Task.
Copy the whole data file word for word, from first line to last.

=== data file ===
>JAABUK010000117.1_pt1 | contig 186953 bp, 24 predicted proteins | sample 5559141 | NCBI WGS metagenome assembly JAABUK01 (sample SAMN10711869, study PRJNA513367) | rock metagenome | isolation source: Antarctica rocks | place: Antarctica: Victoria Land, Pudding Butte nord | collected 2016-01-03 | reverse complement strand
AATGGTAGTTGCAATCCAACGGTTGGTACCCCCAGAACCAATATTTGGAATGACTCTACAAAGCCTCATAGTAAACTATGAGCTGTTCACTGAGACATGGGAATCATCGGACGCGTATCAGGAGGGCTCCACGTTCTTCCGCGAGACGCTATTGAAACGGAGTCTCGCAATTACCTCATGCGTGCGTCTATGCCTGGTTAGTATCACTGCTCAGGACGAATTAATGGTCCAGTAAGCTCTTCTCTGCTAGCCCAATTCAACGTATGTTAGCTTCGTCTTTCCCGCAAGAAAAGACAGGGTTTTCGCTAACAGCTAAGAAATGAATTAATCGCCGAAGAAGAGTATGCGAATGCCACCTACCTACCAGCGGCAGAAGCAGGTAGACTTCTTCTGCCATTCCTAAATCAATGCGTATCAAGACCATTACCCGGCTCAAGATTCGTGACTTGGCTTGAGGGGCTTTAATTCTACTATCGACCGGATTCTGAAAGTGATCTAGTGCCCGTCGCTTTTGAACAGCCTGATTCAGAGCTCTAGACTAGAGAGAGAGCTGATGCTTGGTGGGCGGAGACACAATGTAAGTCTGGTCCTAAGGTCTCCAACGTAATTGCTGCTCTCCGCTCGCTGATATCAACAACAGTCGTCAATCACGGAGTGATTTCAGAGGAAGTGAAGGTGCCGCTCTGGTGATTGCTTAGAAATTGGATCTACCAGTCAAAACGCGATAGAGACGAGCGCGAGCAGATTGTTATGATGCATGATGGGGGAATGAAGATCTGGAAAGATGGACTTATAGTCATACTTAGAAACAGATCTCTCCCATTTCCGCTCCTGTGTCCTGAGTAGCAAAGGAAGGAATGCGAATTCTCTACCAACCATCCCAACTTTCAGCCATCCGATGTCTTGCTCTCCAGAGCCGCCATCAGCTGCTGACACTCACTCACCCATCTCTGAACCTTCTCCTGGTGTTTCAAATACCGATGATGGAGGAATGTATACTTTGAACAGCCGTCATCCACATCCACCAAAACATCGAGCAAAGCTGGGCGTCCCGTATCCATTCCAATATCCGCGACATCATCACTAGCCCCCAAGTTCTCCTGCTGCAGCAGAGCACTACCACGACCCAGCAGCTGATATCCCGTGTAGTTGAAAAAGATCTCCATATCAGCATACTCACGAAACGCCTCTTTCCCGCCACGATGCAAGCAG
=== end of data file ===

>JAABUK010000117.1_pt1 | contig 186953 bp, 24 predicted proteins | sample 5559141 | NCBI WGS metagenome assembly JAABUK01 (sample SAMN10711869, study PRJNA513367) | rock metagenome | isolation source: Antarctica rocks | place: Antarctica: Victoria Land, Pudding Butte nord | collected 2016-01-03 | reverse complement strand
AATGGTAGTTGCAATCCAACGGTTGGTACCCCCAGAACCAATATTTGGAATGACTCTACAAAGCCTCATAGTAAACTATGAGCTGTTCACTGAGACATGGGAATCATCGGACGCGTATCAGGAGGGCTCCACGTTCTTCCGCGAGACGCTATTGAAACGGAGTCTCGCAATTACCTCATGCGTGCGTCTATGCCTGGTTAGTATCACTGCTCAGGACGAATTAATGGTCCAGTAAGCTCTTCTCTGCTAGCCCAATTCAACGTATGTTAGCTTCGTCTTTCCCGCAAGAAAAGACAGGGTTTTCGCTAACAGCTAAGAAATGAATTAATCGCCGAAGAAGAGTATGCGAATGCCACCTACCTACCAGCGGCAGAAGCAGGTAGACTTCTTCTGCCATTCCTAAATCAATGCGTATCAAGACCATTACCCGGCTCAAGATTCGTGACTTGGCTTGAGGGGCTTTAATTCTACTATCGACCGGATTCTGAAAGTGATCTAGTGCCCGTCGCTTTTGAACAGCCTGATTCAGAGCTCTAGACTAGAGAGAGAGCTGATGCTTGGTGGGCGGAGACACAATGTAAGTCTGGTCCTAAGGTCTCCAACGTAATTGCTGCTCTCCGCTCGCTGATATCAACAACAGTCGTCAATCACGGAGTGATTTCAGAGGAAGTGAAGGTGCCGCTCTGGTGATTGCTTAGAAATTGGATCTACCAGTCAAAACGCGATAGAGACGAGCGCGAGCAGATTGTTATGATGCATGATGGGGGAATGAAGATCTGGAAAGATGGACTTATAGTCATACTTAGAAACAGATCTCTCCCATTTCCGCTCCTGTGTCCTGAGTAGCAAAGGAAGGAATGCGAATTCTCTACCAACCATCCCAACTTTCAGCCATCCGATGTCTTGCTCTCCAGAGCCGCCATCAGCTGCTGACACTCACTCACCCATCTCTGAACCTTCTCCTGGTGTTTCAAATACCGATGATGGAGGAATGTATACTTTGAACAGCCGTCATCCACATCCACCAAAACATCGAGCAAAGCTGGGCGTCCCGTATCCATTCCAATATCCGCGACATCATCACTAGCCCCCAAGTTCTCCTGCTGCAGCAGAGCACTACCACGACCCAGCAGCTGATATCCCGTGTAGTTGAAAAAGATCTCCATATCAGCATACTCACGAAACGCCTCTTTCCCGCCACGATGCAAGCAG